Yankee Doodle with Aquinaldo, or, "Young America" at Manila

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Yankee Doodle with Aquinaldo, or, "Young America" at Manila

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Yankee Doodle with Aquinaldo, or, "Young America" at Manila
Series Title:
Yankee Doodle
Nelson, George A.
Place of Publication:
New York
Frank Tousey
Publication Date:
Physical Description:
1 online resource (30 p.) 28 cm.: ;


Subjects / Keywords:
Dime novels. ( lcsh )
Spanish-American War, 1898 -- Fiction ( lcsh )
serial ( sobekcm )
Time Period:
May 11, 1898 - November 9, 1898 ( 1898 - 1898 )

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Source Institution:
University of South Florida
Holding Location:
University of South Florida
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The University of South Florida Libraries believes that the Item is in the Public Domain under the laws of the United States, but a determination was not made as to its copyright status under the copyright laws of other countries. The Item may not be in the Public Domain under the laws of other countries.
Resource Identifier:
024665302 ( ALEPH )
07613842 ( OCLC )
Y12-00002 ( USFLDC DOI )
y12.2 ( USFLDC Handle )

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University of South Florida
Yankee Doodle

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...., Issued Semi-Monthly-By Subscription 1.25 per year. Entered as Second Class Matter at the New< York Post Office, by Frank Tousey. No 10. NEW YORK. SEPTEMBER 14 1898. PriCe 5 Cent s Quick as a flash Yankee Doodle drew his revolver and fired, knocking the foremost rider out of his saddle. The next moment he blazed away at the second one, wounding him so grievously that he dropped h1s rifle and clasped his horse's neck to avoid falling.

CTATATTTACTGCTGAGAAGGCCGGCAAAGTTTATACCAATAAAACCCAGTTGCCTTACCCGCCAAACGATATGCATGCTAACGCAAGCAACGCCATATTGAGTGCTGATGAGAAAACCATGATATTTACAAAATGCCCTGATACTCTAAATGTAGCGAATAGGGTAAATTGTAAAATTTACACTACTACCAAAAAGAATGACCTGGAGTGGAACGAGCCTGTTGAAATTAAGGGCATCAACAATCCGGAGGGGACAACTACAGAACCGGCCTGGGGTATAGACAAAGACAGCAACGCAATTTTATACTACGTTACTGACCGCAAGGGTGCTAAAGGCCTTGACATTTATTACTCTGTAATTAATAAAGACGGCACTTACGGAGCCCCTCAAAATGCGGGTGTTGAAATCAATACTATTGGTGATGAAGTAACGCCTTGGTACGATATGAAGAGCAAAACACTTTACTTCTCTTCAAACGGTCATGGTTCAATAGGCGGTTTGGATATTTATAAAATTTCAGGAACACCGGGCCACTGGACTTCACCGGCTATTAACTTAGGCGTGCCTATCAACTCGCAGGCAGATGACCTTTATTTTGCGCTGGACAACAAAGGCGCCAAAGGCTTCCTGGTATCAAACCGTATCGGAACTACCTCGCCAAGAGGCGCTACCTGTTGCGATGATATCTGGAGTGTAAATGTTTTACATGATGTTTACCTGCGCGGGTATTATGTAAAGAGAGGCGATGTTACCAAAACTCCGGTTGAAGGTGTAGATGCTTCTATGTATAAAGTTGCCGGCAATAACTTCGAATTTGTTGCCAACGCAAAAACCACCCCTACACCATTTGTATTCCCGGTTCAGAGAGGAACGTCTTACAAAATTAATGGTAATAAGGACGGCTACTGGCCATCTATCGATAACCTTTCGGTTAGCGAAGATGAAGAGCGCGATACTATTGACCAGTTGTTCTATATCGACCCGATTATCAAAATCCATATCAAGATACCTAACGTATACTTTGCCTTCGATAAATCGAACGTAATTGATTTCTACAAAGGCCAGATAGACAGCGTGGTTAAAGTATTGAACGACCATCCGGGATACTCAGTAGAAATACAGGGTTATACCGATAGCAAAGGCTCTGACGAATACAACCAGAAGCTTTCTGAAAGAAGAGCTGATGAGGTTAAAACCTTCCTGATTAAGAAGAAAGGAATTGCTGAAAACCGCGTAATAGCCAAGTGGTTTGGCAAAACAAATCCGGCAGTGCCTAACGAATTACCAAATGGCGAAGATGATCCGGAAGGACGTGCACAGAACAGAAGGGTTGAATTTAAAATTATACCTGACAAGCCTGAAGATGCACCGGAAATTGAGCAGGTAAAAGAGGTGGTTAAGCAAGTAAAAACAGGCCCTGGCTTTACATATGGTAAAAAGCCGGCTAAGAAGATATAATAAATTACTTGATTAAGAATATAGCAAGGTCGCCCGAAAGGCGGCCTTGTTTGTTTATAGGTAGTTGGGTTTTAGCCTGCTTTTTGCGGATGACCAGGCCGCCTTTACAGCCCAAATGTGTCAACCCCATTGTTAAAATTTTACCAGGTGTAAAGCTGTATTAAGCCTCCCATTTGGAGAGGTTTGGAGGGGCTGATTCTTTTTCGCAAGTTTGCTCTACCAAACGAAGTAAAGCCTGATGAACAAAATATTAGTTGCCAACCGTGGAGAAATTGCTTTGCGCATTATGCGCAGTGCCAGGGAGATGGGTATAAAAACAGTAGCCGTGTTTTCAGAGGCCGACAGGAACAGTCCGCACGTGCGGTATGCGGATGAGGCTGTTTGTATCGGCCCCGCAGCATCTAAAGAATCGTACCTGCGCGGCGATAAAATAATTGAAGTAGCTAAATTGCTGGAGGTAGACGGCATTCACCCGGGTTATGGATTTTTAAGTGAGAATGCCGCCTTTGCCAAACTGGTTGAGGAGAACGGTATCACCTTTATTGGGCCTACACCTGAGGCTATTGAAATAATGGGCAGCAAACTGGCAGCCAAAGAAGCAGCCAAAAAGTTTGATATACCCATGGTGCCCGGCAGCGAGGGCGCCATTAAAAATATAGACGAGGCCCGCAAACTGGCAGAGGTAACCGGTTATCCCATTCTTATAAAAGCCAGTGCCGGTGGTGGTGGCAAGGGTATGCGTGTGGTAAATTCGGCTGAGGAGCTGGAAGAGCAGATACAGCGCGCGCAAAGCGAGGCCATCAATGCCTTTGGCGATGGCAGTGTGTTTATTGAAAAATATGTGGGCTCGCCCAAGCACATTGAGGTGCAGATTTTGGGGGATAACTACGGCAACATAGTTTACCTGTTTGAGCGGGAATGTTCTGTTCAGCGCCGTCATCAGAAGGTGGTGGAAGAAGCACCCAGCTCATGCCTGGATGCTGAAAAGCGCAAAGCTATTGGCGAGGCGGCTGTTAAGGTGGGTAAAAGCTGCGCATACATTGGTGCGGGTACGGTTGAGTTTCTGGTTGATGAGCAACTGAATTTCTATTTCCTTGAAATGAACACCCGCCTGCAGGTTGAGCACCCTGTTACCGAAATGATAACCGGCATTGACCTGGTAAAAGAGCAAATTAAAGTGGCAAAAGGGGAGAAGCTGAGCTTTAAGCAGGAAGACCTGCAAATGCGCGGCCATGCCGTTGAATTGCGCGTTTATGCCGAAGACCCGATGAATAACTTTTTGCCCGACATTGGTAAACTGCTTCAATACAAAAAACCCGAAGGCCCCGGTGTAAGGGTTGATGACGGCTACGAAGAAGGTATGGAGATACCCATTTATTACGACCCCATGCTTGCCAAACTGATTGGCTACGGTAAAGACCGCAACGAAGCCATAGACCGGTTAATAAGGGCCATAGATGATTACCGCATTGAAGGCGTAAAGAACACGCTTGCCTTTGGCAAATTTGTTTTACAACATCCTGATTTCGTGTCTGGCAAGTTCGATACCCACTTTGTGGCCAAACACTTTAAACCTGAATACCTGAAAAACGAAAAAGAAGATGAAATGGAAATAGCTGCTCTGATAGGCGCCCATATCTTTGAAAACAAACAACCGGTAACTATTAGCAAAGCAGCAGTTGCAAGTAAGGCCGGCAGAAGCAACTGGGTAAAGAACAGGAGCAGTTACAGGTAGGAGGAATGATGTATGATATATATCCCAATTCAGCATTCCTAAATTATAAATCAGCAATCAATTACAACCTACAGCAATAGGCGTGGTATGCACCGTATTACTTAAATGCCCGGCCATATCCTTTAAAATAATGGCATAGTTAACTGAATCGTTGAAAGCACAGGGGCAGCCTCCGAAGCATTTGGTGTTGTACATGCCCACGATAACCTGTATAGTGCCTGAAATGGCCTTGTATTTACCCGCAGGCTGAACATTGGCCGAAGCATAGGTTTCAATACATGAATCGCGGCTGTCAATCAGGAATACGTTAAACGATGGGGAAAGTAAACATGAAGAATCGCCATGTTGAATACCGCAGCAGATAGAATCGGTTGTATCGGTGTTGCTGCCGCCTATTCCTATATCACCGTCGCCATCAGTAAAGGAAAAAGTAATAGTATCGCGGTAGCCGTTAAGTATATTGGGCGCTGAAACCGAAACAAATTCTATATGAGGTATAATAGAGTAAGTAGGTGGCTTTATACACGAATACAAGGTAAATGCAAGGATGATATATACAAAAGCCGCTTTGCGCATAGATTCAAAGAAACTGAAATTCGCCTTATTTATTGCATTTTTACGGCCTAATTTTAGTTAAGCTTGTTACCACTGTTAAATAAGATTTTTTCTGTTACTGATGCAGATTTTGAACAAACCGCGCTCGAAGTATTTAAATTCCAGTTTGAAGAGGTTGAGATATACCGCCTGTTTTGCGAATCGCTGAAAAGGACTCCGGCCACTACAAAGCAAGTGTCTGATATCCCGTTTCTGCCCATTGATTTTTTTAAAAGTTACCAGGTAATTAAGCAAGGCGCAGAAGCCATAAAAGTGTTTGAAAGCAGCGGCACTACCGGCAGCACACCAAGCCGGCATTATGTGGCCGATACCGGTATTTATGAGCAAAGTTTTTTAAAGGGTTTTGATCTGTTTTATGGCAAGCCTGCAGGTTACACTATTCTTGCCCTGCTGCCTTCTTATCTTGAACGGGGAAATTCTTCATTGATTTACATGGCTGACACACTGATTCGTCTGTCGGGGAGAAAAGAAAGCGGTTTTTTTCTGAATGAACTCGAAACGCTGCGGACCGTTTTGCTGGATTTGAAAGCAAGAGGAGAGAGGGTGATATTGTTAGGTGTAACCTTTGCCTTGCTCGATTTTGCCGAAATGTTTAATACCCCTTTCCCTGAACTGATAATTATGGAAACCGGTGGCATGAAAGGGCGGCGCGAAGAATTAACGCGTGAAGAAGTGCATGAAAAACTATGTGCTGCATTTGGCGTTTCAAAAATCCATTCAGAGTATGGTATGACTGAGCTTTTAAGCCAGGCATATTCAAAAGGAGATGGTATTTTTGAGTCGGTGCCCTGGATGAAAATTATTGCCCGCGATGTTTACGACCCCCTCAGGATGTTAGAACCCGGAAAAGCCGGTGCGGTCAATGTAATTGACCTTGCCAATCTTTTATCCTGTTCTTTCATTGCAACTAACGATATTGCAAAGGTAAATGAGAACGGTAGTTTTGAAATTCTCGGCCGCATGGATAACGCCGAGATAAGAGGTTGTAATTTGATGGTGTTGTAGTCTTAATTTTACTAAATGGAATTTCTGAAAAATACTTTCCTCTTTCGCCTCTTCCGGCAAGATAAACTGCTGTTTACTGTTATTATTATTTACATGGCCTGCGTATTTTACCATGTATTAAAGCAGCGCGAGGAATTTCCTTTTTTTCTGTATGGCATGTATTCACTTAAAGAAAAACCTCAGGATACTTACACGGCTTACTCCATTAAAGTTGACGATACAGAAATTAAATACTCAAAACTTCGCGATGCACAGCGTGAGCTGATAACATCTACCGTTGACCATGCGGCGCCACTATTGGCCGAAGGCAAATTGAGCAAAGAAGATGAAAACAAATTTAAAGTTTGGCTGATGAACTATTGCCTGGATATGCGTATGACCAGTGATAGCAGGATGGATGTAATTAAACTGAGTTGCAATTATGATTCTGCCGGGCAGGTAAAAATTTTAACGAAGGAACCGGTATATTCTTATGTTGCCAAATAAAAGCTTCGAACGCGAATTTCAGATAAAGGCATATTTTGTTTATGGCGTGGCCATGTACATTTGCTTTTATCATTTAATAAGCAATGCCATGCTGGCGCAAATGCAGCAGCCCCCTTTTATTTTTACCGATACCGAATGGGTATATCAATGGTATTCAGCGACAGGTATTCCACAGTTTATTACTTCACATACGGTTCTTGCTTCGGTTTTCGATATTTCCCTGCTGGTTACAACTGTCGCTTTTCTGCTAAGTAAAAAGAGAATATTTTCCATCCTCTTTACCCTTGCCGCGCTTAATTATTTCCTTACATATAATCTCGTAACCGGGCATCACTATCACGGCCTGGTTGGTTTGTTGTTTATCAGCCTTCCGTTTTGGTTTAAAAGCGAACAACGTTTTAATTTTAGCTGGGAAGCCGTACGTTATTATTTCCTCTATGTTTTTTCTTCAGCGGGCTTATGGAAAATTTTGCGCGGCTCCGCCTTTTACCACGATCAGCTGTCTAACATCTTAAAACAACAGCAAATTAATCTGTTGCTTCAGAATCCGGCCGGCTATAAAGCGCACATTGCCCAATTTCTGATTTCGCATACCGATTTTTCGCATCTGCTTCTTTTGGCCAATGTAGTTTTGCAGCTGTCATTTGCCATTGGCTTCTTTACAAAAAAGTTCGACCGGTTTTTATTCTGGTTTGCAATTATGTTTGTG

DOODLE. Stories o f the Present "War. Issued Semi-Monthly. By Subscription $1.25 per year. Entered as Second Class Matter at the New York, N. Y., Post Office, May 14, 1898, Ente1ed according to Act of Congress in the year 1898, in the offi c e of the Librarian of Congress, Washington, D. C., by F'lank Tousey, 29 West 26th St., New Yo1k No. 10. NEW Y ORK. September 14, 1898 Price 5 Cents. Yankee Doodle With Aguinaldo; O R YOUNG. AMERICA AT MANILA. BY AUTHOR OF YANKEE DOODLE. CHAPTER I. YANKEE DOODLE AND JOE BAILEY AT CAVITE-SENT TO AGUINALDO BY DEWEY. I THE extraordinary success of Emillio Aguinaldo, in surgent chief of the Filipinos against the Spaniards in the Island of Luzon, the largest of the Philippines, made him a marked man in the annals of the Spanish American war. He had retired from the island three years previous, but after the destruction of the Spanish fleet in the Bay of Manila, he returned from Hong Kong and had several consultations with Commodore Dewey. He was a young man of about twenty-nine or thirty years of age, the son of a wealthy, native chief who had given him a splendid el1ucation. The family in fluence on the island was very great, and as young Emillio had once led an insurrection against the Span ish authority, the commodore very readily listened to his propositions of once more arming his people in order to have a hand in the expulsion of the Spaniards from the Archipelago. He supplied him with arms and ammunition, and set him ashore not far from Cavite. In a few weeks he had rallied several thousand native warriors around him, and began active operations against small Spanish posts in the interior. One after another of the Spanish detachments wert defeated, until only a few of the stronger outposts remained m the hands of the Spaniards. At first the Spaniards loudly complained that the commodore had armed savages agamst a Christian nation:, and the government at Madrid called the attentiOn of the powers of Europe to the charge, asking that a pro test be entered to the American Government to put a stop to it. The commo dore, however, replied to the representa-tion made to him by the foreign consuls at Manila, that he could not believe it possible for t:qe natives of the Philippines to be more savage than the Spaniards tbemsel ves bad been. He added, however that be had exacted a solemn promise from Aguinaldo that no acts of barbarity should be committed against prisoners of war, women and children, or the private property of non-combatants; that as long as Aguin aldo remained true to his promise he would not inter fere with him in any shape or manner, but on the contrary, would encourage him as much as possi ble. The Spaniards were dismayed at the s ituation, or at least pretended to be, for all over the I sland of Luzon the religious orders had invested millions upon millions of dollars in the erection of convents and other religious ins .titutions, through which the ::.uper stitious natives bad been ruled w.th an iron hand. Those convents and institutions would have to be abandoned or else be defended by regiments of Span ish soldiers. Several of the convents, built between one and two htmdrecl years ago, were almost like fortresses. Their walls were from three to five feet thick, built of stone, and were impregnable against any force without artillery. Hence in previous insurrections they withstood every attempt of the insurgents to gain possession of or destroy them. The situation was all changed now, because the in surgents had a powerful ally in the American fleet, which had cleared the waters of the Archipelago of Spamsh war-ships. Hence it was impossible for the Spaniards to combat the natives with their usual vigor __... Then too, It was known throughout the length and breadth of the Island that an American army was preparing to to their assistance Naturally